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Discussion Questions for Little Bee

​Our staff readers have prepared this list of discussion questions for those reading Little Bee by Chris Cleave. Later this week we will be introducing staff reading the book and they will begin posting their own thoughts on these questions. We hope you will join the conversation!

Discussion Questions for Little Bee

1. The first thing Little Bee shares with us is, “Most days I wish I was a British Pound coin instead of an African girl. Everyone would be pleased to see me coming.” What do you think of the travel barriers that most people face while traveling? What would you do about it?

2. On page 9, Little Bee explains “We must see all scars as beauty. Okay? This will be our secret. Because take it from me, a scar does not form on the dying. A scar means, I survived.” Which characters are left with scars, both physical and emotional? Do they find them as beautiful as Little Bee does? How do they embrace their scars? Are there any scars in your life that you embrace?

3. On page 9, Little Bee says she “credits a small bottle of nail polish for saving her life” while she was in the detention center. Is there any object or act that helps you to feel alive and beautiful, even when everything else seems to be falling apart?  How do you find an escape from the bad moments in life?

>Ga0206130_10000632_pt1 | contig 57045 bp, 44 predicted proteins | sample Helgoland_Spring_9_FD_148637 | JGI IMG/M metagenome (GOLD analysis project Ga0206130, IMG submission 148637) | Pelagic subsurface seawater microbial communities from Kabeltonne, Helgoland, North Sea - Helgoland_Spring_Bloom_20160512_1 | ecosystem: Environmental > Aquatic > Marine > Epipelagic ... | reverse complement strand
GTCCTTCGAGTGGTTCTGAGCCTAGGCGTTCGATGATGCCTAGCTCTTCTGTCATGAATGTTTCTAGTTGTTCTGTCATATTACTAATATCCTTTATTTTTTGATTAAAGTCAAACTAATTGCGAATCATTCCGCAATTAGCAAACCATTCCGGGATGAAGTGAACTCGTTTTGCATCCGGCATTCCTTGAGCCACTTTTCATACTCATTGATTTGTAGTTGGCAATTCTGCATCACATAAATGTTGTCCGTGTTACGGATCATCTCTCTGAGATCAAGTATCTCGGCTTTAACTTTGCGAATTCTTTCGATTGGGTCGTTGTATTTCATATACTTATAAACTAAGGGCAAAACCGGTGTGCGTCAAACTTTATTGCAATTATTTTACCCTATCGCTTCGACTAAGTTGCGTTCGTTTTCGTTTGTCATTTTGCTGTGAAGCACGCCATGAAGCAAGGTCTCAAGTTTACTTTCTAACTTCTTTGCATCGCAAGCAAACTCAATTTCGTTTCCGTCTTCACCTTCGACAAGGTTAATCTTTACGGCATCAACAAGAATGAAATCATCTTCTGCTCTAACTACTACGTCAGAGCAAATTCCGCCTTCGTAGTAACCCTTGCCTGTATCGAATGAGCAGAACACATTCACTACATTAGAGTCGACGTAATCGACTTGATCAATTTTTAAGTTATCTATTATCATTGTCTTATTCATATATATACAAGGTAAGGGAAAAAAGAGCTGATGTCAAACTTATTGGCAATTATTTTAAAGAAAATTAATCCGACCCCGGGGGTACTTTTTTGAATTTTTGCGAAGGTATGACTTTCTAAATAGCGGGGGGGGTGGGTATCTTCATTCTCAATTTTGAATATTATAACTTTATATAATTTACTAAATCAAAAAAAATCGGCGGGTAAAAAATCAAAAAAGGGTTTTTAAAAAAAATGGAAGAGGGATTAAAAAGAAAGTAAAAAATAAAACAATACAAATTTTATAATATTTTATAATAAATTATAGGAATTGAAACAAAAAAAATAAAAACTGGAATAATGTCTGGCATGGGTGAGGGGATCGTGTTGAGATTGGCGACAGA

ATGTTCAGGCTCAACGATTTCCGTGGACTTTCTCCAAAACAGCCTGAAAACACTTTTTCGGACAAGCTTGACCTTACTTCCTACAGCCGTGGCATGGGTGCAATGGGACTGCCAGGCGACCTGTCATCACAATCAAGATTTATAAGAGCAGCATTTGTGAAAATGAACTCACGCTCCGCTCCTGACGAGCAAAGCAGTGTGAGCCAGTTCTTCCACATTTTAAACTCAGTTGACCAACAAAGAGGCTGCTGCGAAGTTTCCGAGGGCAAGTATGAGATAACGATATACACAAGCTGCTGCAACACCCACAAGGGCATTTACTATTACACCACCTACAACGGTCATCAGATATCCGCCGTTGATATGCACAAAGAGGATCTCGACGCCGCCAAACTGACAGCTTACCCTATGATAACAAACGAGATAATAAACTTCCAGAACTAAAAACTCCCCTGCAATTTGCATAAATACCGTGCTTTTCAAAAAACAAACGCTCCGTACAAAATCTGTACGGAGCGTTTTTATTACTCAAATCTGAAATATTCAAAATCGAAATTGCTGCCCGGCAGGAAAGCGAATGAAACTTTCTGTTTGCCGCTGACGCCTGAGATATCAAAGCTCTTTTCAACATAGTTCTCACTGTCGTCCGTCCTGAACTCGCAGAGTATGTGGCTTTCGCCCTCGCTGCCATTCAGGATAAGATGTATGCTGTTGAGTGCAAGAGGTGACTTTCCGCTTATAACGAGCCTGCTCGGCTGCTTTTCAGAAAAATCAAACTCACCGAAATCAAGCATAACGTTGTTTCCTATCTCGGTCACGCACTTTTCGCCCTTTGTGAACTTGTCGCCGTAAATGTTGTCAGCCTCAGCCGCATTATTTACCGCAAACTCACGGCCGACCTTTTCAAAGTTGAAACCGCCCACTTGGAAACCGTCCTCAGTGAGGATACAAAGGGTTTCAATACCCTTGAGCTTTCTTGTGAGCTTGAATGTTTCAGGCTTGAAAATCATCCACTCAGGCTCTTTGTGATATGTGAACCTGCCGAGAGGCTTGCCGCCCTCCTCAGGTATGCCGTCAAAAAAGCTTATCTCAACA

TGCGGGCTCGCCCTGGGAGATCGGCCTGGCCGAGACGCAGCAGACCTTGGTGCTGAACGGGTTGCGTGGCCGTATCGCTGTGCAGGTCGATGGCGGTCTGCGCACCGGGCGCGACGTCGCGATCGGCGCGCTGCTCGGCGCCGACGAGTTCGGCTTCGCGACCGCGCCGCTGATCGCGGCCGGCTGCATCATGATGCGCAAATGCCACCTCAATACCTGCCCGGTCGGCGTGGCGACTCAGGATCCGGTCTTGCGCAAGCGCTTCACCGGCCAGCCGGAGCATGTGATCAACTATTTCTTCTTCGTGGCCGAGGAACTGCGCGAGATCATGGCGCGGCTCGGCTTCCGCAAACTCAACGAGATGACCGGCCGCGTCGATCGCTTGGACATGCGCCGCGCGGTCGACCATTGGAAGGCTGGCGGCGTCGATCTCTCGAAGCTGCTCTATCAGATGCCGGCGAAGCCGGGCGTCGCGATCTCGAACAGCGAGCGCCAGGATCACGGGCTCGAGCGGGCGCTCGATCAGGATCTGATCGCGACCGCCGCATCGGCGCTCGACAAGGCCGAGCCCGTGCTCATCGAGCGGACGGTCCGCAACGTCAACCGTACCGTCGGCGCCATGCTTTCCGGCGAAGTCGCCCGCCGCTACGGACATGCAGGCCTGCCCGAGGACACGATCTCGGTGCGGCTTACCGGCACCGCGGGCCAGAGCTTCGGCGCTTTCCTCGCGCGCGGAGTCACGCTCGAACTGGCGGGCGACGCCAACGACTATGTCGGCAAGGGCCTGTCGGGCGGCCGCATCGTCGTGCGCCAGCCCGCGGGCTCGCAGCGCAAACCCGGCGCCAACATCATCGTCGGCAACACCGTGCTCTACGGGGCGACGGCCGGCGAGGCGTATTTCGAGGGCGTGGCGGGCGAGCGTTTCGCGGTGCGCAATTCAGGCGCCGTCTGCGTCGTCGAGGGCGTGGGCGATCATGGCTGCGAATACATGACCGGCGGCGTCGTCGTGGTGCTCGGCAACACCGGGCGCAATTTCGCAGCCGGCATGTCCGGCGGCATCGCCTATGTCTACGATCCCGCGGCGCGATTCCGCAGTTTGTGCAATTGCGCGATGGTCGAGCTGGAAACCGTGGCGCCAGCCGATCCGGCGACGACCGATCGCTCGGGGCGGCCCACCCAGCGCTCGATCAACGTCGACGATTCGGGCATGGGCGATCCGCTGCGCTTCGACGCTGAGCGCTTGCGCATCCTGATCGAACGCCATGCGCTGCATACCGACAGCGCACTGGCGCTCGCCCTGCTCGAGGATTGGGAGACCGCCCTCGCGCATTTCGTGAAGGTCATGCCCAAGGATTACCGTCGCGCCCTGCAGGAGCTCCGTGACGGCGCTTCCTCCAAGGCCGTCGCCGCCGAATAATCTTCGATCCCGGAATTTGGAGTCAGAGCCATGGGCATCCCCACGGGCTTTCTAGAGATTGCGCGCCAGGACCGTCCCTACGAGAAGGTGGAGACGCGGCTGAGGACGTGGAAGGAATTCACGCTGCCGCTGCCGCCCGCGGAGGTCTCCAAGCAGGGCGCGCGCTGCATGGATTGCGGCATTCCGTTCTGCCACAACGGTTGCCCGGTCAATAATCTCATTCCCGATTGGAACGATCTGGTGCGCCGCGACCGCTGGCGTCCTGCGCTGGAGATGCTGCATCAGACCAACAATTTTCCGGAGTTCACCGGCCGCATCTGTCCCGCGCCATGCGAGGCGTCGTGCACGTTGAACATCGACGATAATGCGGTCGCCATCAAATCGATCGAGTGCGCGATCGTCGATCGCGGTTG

4. Little Bee notes several instances where she has trouble with the double meaning of words in the English language (like “scum” on page 12). Has there been a time you have misused or misunderstood a word that has a double meaning?

5. When Little Bee left the farm she felt her sister with her. Do you ever feel that loved ones are with you when you are embarking on something big or new?

6. Little Bee often times mentioned how she would imagine telling the story of what was around her to the girls back home.  Do you ever find yourself in situations where you have to sit and think about how you would explain it to people in your daily life? What did you think about how she would explain some of the differences (i.e. the coffee table not made of coffee on page 127)?

7. On page 180, Little Bee says “I have noticed, in your country, I can say anything so long as I say that is the proverb in my country. Then people will nod their heads and look very serious.” Are there any sayings from your culture that could be used as a proverb?

8. “If everyone gave 10%, we wouldn’t need to give asylum.” (Page 208.) What are ways that citizens can be involved in serving each other outside of governments?

9. At the end of the story, Little Bee tells Charlie her real name, Udo, which means peace.  She asks Charlie if he knows what that means. What do you think of her definition of peace? What does peace mean to you?
 
People to People International’s Global Book Club is a way to connect with your global community. Global Book Club members communicate about valuable, international topics and gain unique insight and understanding of various cultural views in relation to those topics. For more information on People to People International, visit www.ptpi.org

The opinions expressed by PTPI staff and other book club members are entirely their own and are not necessarily the views of  PTPI or its Officers, Board of Directors and Board of Trustees.
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